As for the “religious liberty” laws and forcing people to provide services that violate their religions, I agree with Mr. Dreher up to a point. As long as it does not involve employment or housing, I believe anyone should be able to refuse business. If someone does not want to bake you a cake, do your floral arrangement, cater your wedding, take your photographs, etc., for heavens sake, find someone who appreciates your business. Do you really want someone who hates you for who you are anywhere near your wedding or especially anywhere near your food? On the other hand, it's only fair that gays have the right to spread the word and advocate that such businesses be boycotted. Caveat venditor, in other words.
Mr. Dreher says the church must own up to its past mistreatment of gays, but his solution for gays is a bit of a conundrum. First of all, in spite of the Supreme Court’s decision, in Mr. Dreher’s world, gay Christians cannot get married. “Gay Christians, like all unmarried Christians, are called to a life of chastity. This is a heavy cross to bear, but one that cannot in obedience be refused.” I would like to see his biblical reference for that rule, and I’d certainly be interested if he can find any examples of Jesus saying such a thing. I’ve listened to many of Bart Ehrman’s Great Courses and read some of his work. The Bible was put together in the first century, and much of it may or may not be authentic. But if you’re a gay person and willing to live by Mr. Dreher’s rules, he says there is a Spiritual Friendship movement for those caught in this celibacy quandary.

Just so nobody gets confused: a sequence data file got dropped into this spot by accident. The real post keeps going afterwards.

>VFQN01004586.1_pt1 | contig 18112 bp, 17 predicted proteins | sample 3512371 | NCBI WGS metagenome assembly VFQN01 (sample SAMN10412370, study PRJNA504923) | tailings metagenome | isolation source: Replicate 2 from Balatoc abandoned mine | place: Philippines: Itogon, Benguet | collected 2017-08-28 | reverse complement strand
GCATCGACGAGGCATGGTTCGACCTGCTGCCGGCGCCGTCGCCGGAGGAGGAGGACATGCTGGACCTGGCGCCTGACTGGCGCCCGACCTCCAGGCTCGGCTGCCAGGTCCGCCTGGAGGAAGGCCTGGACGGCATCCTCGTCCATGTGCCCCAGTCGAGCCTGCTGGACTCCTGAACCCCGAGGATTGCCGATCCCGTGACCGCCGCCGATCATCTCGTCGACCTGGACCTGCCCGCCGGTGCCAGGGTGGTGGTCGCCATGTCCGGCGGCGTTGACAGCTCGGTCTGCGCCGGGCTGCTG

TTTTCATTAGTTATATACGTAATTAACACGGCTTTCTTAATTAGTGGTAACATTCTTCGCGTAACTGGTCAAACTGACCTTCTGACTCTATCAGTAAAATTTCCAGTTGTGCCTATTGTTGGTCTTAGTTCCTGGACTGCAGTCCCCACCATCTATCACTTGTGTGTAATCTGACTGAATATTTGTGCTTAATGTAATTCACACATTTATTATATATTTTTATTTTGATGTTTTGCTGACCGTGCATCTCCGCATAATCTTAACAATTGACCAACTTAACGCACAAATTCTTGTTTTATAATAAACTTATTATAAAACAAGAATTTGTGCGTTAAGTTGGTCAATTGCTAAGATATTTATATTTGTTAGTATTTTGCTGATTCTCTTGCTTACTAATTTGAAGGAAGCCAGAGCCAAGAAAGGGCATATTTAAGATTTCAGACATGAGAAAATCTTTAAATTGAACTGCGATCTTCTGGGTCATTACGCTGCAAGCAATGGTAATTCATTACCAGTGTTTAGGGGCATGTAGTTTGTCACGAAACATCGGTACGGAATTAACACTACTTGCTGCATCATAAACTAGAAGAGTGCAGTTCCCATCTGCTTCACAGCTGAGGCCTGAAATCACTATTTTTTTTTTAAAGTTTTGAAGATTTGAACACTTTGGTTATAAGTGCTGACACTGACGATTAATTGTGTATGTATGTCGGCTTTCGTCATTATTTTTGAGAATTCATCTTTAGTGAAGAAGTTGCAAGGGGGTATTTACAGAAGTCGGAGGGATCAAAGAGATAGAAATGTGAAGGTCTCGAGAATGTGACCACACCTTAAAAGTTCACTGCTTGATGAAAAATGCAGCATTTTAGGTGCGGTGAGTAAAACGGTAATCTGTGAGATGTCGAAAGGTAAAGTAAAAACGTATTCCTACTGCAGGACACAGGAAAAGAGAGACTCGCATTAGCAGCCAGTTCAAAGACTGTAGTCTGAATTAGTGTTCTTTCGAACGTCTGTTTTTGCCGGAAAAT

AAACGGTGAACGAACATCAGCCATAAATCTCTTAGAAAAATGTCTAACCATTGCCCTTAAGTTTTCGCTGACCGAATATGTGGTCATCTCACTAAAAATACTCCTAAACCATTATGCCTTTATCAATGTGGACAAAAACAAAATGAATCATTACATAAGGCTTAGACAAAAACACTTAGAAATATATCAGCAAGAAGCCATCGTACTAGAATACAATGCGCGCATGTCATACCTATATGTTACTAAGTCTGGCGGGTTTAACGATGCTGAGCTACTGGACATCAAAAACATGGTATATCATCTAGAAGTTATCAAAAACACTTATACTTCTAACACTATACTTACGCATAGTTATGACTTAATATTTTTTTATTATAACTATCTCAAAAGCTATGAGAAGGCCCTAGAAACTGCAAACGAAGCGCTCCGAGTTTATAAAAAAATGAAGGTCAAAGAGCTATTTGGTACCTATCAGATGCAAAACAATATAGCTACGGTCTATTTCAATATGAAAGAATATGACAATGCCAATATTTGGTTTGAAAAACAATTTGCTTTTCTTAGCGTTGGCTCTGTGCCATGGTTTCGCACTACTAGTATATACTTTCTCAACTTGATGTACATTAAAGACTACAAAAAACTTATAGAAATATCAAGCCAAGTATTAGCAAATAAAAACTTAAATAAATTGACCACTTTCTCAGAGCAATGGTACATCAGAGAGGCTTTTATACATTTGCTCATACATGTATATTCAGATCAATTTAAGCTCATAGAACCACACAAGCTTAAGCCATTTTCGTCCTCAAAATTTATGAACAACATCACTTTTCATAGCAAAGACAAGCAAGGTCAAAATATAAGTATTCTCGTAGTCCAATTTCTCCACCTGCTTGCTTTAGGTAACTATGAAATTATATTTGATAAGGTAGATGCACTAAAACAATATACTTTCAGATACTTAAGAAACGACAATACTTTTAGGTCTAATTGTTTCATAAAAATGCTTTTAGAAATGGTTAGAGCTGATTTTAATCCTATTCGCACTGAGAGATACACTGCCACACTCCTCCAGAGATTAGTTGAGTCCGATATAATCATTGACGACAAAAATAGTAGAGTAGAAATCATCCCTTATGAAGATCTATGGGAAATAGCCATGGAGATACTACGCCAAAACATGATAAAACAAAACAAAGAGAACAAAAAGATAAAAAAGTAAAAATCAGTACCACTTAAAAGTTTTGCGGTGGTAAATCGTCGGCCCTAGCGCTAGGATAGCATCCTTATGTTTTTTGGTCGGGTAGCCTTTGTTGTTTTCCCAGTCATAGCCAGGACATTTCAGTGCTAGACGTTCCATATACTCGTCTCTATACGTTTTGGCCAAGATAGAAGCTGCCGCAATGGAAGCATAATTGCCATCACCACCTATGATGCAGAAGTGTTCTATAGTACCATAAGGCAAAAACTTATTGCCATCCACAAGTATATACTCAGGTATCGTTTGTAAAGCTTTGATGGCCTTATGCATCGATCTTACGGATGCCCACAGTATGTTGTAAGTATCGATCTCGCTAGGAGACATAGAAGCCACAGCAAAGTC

My solution would be if you’re in an organization that won’t accept you as you are, find another organization. After all, isn’t that what Mr. Dreher is recommending for himself and his fellow believers?
© 2018 Larry Roth